It does not appear from the Record on Appeal that petitioners made a rely to the intervenors’ opposition; however, it could be gathered from appellees’ brief and the order appealed from that there was such a reply filed which averred that Executive Order No. 98, Series of 1946, creating the National Urban Planning Commission
(which later became the National Planning Commission by virtue of Executive Order No. 367, series of 1950, in pursuance of Republic Act No. 422, known as the Reorganization Act of 1950),
is unconstitutional because the promulgation of the Subdivision Regulations of such Office is an unlawful delegation of legislative powers and deprives the petitioners of their properties without due process of law; that administrative or executive acts, orders or regulations cannot impair substantial rights; and that even granting arguendo that said Regulations are constitutional, this case is permissible under section 19, subsection (c) of the same Regulations.
On August 26, 1954, the Court issued an order, the dispositive part of which reads as follows:jgc:chanrobles.com.ph
"IN VIEW OF THE FOREGOING CONSIDERATIONS, and taking into account the report of the Chief of the General Land Registration Office and the approval of the Director of Lands, the answer of the National Planning Commission represented by the Office of the Solicitor General, praying for the disapproval of the plan in question is hereby denied, said subdivision plan Psd-40748 of the parcels of and described in Transfer Certificate of Title No. 58176 approved and the Register of Deeds of Manila is ordered, upon payment of the fees and registration of the partition agreement executed by the petitioners on April 14, 1954, and acknowledged before Notary Public of the City of Manila, Salome Pellosa-Concepcion, to cancel said Transfer Certificate of Titled No. 58176 and issue new ones in the names of the corresponding owners as appeared in said partition agreement and subdivision plan, provided that no documents or transactions registered or pending registration in his Office will be affected hereby. The Register of Deeds is further ordered to annotate at the back of the titles to be issued for Lots 18-A-10 and 18-A-12 (private alley) a condition that the same shall not be closed or disposed of, in any manner or form, without the previous approval of the Court."cralaw virtua1aw library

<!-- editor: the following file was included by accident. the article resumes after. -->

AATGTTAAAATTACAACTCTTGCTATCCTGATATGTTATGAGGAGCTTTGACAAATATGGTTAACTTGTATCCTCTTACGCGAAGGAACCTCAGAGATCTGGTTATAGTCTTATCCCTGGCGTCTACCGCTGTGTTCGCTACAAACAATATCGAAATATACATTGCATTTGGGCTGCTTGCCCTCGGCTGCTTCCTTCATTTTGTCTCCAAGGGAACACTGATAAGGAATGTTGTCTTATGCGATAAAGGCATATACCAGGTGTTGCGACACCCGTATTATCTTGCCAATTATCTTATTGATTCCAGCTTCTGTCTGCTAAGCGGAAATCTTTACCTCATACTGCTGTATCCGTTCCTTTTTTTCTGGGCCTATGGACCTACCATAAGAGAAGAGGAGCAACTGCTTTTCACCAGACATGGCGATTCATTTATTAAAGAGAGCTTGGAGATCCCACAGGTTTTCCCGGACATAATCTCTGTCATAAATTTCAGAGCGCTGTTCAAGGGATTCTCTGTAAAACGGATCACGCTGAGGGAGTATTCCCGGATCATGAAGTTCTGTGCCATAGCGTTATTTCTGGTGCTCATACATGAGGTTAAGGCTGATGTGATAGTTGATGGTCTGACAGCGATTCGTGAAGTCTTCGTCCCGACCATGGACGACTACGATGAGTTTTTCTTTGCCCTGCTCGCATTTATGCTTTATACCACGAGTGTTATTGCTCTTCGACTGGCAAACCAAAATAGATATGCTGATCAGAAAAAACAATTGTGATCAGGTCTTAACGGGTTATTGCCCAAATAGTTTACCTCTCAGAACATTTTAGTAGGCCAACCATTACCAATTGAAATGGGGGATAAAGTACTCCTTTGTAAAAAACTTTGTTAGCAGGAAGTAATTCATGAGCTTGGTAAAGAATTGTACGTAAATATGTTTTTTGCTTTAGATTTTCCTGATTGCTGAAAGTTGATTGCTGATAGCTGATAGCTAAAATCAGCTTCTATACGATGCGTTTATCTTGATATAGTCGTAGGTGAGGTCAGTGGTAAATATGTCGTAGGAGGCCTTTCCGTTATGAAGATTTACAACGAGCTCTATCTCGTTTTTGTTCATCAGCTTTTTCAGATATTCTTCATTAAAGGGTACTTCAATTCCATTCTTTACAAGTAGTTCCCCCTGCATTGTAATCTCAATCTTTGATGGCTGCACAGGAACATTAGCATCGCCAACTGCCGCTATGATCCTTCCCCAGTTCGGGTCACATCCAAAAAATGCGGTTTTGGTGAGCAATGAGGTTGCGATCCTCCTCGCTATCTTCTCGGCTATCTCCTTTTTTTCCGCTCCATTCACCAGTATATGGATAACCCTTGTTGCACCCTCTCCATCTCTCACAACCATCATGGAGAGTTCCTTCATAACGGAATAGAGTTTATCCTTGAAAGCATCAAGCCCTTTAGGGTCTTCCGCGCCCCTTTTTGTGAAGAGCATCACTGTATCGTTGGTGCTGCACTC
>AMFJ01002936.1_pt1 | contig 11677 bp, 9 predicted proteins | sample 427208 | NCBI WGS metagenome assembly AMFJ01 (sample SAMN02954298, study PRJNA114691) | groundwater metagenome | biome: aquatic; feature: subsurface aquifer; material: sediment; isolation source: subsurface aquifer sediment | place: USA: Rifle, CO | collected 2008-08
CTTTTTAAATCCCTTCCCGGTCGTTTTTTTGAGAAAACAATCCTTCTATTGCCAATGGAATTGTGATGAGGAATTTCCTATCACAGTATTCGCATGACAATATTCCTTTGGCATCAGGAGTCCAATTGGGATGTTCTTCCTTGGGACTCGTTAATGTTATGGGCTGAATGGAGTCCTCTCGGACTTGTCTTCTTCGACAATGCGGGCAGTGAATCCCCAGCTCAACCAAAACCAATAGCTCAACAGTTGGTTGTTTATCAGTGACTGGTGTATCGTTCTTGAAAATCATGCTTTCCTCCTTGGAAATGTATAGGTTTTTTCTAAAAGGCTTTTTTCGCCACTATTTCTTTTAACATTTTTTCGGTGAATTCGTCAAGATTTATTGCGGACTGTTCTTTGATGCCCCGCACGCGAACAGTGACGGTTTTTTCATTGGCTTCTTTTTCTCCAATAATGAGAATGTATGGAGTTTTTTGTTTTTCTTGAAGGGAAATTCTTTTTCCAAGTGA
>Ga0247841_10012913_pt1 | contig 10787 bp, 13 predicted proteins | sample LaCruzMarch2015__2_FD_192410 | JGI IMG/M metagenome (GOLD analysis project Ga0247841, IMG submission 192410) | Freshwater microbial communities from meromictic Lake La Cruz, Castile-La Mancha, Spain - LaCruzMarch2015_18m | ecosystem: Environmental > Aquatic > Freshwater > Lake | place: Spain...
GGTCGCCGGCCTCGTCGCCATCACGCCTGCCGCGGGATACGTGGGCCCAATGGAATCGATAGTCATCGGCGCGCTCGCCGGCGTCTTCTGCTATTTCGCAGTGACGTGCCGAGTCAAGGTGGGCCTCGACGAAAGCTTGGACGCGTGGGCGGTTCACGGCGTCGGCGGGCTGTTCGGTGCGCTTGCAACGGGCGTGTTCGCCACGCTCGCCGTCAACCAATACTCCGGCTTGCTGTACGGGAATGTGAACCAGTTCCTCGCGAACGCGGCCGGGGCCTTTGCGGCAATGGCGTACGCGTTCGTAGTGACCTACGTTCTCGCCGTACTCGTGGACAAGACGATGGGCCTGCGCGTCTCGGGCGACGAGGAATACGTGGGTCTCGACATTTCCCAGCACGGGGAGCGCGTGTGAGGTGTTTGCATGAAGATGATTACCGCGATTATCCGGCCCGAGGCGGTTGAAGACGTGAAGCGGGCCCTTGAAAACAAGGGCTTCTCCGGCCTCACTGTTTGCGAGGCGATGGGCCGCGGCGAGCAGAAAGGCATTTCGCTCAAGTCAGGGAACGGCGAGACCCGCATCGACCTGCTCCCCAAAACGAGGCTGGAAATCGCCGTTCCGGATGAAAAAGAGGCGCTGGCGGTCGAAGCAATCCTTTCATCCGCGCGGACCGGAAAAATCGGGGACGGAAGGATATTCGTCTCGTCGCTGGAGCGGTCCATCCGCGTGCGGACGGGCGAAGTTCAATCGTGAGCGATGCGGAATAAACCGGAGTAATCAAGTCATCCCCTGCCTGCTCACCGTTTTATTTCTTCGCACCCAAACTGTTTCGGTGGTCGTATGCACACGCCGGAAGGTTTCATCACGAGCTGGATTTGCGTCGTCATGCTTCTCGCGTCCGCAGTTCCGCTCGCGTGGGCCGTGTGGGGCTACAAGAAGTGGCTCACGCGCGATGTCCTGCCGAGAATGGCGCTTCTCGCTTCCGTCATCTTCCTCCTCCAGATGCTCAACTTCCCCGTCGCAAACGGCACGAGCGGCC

It is to be noted that the recommendation of the Director of Lands does not appear in the records and that the order appealed from was predicated on the Court’s belief that the subdivision regulations of the National Planning Commission are designed to regulate the subdivision of a tract or parcel of land for sale and for building development and not where the land is subdivided into lots for the purpose of terminating co-ownership; and that even assuming that such regulations are applicable to all cases of subdivision of lands, the case at bar falls within the exception provided for by Section 19, subsection (c) of said Regulations, that is, when strict compliance with those rules will being about extraordinary hardship.
From their order, the Solicitor General, in representation of the National Planning Commission, brought the matter on appeal to Us and in this instance, he makes the following assignments of error:chanrob1es virtual 1aw library
1. That the lower court erred in approving the subdivision plan submitted by the petitioners without same being first approved by the administrative agency designated by the National Planning Commission;